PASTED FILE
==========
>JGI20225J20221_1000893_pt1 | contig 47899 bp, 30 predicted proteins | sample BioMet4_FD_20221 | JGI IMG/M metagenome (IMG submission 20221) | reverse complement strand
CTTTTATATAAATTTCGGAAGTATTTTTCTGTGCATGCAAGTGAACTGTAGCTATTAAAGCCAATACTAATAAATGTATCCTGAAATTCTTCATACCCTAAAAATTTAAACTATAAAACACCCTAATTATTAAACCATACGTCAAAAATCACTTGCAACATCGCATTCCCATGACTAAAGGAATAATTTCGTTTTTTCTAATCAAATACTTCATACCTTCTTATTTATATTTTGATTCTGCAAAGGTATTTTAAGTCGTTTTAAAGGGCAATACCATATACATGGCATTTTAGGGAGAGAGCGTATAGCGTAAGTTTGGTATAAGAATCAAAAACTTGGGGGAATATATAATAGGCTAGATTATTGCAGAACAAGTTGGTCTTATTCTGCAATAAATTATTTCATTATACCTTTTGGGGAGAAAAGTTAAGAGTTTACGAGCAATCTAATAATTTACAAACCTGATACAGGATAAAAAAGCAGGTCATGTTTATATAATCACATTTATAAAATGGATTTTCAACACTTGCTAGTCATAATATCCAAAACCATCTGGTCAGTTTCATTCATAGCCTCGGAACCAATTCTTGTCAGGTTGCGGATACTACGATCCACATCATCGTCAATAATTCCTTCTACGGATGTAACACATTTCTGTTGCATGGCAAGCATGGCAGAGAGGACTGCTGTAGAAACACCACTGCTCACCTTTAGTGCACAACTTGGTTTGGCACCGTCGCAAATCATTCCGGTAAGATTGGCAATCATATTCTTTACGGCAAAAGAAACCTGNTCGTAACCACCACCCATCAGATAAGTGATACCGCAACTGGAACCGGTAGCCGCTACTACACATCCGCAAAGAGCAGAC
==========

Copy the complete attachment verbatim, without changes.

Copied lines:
>JGI20225J20221_1000893_pt1 | contig 47899 bp, 30 predicted proteins | sample BioMet4_FD_20221 | JGI IMG/M metagenome (IMG submission 20221) | reverse complement strand
CTTTTATATAAATTTCGGAAGTATTTTTCTGTGCATGCAAGTGAACTGTAGCTATTAAAGCCAATACTAATAAATGTATCCTGAAATTCTTCATACCCTAAAAATTTAAACTATAAAACACCCTAATTATTAAACCATACGTCAAAAATCACTTGCAACATCGCATTCCCATGACTAAAGGAATAATTTCGTTTTTTCTAATCAAATACTTCATACCTTCTTATTTATATTTTGATTCTGCAAAGGTATTTTAAGTCGTTTTAAAGGGCAATACCATATACATGGCATTTTAGGGAGAGAGCGTATAGCGTAAGTTTGGTATAAGAATCAAAAACTTGGGGGAATATATAATAGGCTAGATTATTGCAGAACAAGTTGGTCTTATTCTGCAATAAATTATTTCATTATACCTTTTGGGGAGAAAAGTTAAGAGTTTACGAGCAATCTAATAATTTACAAACCTGATACAGGATAAAAAAGCAGGTCATGTTTATATAATCACATTTATAAAATGGATTTTCAACACTTGCTAGTCATAATATCCAAAACCATCTGGTCAGTTTCATTCATAGCCTCGGAACCAATTCTTGTCAGGTTGCGGATACTACGATCCACATCATCGTCAATAATTCCTTCTACGGATGTAACACATTTCTGTTGCATGGCAAGCATGGCAGAGAGGACTGCTGTAGAAACACCACTGCTCACCTTTAGTGCACAACTTGGTTTGGCACCGTCGCAAATCATTCCGGTAAGATTGGCAATCATATTCTTTACGGCAAAAGAAACCTGNTCGTAACCACCACCCATCAGATAAGTGATACCGCAACTGGAACCGGTAGCCGCTACTACACATCCGCAAAGAGCAGAC